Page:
A Montgomery County woman is suing the makers of an artificial hip replacement system
over allegations that she sustained various injuries as a result of having had the device implanted into her body.
Stephanie Teoli, of Oreland, Pa., claims in her civil action that she experienced physical problems after The Rejuvenate System was surgically implanted into her body at Thomas Jefferson University Hospital in Philadelphia on Jan. 24, 2011.
The complaint, which was filed on March 18 at the U.S. District Court in Philadelphia by lawyer Thomas R. Anapol, of the Philadelphia firm Anapol Schwartz, says that a post-surgical diagnostic workup revealed the absence of device loosening, infection, malposition or any other explanation for the pain and suffering experienced by the plaintiff.
Subsequent blood tests, however, indicated the presence of heavy metal ion contamination in the plaintiff, the suit states, and an MRI revealed adverse local tissue reaction and dehiscence at the posterior capsule.
Teoli eventually underwent a revision surgery on Aug. 8, 2012, the suit shows, during which it was discovered that there was significant corrosion on the Rejuvenate System that is manufactured by Howmedica Osteonics, the New Jersey company named as the defendant in the lawsuit.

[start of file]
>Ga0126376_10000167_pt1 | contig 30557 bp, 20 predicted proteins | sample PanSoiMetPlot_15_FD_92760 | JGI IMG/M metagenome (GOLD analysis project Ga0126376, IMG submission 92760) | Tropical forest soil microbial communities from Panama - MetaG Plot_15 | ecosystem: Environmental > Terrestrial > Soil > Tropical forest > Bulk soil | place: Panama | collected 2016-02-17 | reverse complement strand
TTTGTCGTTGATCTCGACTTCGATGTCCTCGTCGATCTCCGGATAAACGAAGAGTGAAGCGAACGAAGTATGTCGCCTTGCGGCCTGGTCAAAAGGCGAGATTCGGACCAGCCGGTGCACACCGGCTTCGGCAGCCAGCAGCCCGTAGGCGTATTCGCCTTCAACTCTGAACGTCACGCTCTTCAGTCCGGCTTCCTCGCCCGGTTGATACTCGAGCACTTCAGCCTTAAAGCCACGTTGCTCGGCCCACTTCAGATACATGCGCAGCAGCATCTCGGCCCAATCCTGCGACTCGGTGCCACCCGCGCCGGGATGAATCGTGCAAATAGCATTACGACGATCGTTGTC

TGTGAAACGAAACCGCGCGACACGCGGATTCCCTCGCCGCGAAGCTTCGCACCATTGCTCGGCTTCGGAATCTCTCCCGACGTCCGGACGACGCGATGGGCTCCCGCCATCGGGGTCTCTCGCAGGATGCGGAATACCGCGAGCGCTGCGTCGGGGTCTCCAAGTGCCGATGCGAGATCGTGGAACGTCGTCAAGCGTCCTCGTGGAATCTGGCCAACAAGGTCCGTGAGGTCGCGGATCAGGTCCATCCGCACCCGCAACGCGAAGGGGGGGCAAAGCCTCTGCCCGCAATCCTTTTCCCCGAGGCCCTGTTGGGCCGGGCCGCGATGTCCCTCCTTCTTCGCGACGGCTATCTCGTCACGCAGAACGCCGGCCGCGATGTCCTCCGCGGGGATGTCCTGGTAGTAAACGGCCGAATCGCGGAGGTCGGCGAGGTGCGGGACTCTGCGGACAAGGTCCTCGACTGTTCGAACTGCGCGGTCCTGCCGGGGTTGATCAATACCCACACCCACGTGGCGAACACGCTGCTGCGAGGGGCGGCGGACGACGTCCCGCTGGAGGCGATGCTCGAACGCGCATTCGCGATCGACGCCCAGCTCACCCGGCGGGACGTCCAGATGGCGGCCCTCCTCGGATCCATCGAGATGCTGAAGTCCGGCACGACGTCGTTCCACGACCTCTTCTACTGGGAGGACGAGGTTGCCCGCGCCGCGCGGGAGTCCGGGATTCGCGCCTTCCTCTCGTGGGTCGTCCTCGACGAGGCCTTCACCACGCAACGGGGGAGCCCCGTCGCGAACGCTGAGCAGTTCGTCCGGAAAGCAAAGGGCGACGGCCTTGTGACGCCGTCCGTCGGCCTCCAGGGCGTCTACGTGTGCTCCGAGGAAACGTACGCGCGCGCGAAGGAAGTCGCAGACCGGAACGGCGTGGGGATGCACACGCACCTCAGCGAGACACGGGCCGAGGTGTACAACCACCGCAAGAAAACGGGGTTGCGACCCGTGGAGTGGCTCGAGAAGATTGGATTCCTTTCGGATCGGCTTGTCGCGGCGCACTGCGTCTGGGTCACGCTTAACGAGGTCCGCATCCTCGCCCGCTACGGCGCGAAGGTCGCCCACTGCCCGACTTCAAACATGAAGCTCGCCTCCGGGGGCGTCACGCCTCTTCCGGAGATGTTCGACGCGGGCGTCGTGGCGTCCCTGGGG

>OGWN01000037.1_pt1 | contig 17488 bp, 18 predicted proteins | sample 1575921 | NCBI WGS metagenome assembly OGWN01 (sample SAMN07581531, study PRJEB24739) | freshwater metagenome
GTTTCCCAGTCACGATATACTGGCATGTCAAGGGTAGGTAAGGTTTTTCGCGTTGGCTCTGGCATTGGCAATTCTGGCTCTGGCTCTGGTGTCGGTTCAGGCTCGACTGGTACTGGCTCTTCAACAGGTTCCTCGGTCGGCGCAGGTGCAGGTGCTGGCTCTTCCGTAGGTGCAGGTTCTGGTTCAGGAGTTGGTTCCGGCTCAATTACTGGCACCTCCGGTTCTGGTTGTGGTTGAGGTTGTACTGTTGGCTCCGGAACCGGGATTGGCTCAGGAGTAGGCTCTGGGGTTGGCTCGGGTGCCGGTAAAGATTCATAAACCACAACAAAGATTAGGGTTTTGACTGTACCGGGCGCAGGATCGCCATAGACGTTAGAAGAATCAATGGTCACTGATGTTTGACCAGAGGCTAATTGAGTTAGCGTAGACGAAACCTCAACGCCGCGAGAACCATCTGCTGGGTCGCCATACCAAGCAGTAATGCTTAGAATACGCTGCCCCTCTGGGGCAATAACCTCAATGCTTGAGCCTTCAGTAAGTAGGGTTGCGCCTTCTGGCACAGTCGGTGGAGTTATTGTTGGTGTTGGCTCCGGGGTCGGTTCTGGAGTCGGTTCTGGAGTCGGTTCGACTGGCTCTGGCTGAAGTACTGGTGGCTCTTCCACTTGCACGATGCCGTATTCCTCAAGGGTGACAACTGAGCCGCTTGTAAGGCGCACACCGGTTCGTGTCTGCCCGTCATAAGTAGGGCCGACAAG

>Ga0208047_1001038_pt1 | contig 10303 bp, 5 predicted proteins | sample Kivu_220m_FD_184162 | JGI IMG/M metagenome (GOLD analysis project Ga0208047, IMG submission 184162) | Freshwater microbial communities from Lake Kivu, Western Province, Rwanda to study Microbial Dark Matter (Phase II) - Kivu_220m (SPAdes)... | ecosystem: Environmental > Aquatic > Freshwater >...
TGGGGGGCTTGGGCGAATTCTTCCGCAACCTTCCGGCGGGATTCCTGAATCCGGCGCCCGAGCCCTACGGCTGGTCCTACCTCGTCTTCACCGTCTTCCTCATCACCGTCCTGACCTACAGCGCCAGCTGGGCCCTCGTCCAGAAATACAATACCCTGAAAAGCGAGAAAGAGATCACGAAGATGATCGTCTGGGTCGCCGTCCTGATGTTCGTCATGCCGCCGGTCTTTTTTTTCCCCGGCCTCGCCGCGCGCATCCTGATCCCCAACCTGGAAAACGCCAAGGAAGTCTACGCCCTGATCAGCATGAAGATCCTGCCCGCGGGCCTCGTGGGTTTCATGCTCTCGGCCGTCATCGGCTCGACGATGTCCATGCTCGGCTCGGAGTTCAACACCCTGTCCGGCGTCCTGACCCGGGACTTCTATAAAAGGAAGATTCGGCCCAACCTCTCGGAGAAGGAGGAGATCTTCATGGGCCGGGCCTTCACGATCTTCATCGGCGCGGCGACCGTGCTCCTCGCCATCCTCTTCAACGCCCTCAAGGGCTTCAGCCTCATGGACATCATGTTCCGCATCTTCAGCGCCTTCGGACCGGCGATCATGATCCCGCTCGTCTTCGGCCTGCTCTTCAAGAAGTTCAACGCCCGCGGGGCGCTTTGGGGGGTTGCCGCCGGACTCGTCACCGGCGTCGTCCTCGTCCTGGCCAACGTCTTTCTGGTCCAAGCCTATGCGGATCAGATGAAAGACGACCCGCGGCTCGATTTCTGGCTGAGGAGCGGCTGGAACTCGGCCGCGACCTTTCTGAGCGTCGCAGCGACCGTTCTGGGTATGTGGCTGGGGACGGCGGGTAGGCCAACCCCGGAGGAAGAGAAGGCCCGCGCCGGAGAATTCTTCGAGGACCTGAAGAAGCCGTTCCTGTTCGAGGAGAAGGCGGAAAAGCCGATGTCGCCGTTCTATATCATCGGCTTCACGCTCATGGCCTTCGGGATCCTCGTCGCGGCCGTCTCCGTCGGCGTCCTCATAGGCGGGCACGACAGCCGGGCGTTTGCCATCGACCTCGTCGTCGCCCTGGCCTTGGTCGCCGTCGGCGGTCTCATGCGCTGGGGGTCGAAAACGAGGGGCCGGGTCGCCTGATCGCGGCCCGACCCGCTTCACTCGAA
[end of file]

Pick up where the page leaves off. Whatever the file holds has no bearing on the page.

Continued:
The complaint accuses Howmedica of placing into the stream of commerce a defective medical device that the defendant itself acknowledged had been the subject of reports of failure due to heavy metal contamination in the body.
Howmedica admitted to having received such reports, and said as much in the spring of 2012 after it issued an Urgent Field Safety Notice to surgeons and hospitals across the country regarding its product, the lawsuit states.
The safety notice specifically referenced failures at the device’s taper neck junction between the neck and stem due to corrosion and fretting, the suit states.
“This corrosion and fretting was exactly the same failure mechanism that Defendant had warranted would not occur because of the Rejunvenate System’s design and composition,” the complaint reads. “It was also exactly the same failure mechanism that the medical and scientific community had been studying and documenting in modular implant device design since the 1980s.”
The suit states that the safety notice went on to describe symptoms and findings identical to those experienced by the plaintiff in the current lawsuit, which included tissue necrosis, metallosis, adverse soft tissue reaction and pseudotumor formation.
During the first week of July 2012, the suit states, the defendant issued a voluntary recall of all Stryker Rejuvenate and ABG II stems in the country, again citing reports of device failures due to heavy metal fretting and corrosion.
The lawsuit contains counts of breach of express warranty, strict products liability, negligence and negligent misrepresentation.
The plaintiff seeks compensatory damages in excess of $75,000, plus interest, costs, punitive damages, attorneys’ fees and other court relief.
The federal case number is 2:13-cv-01420-ER.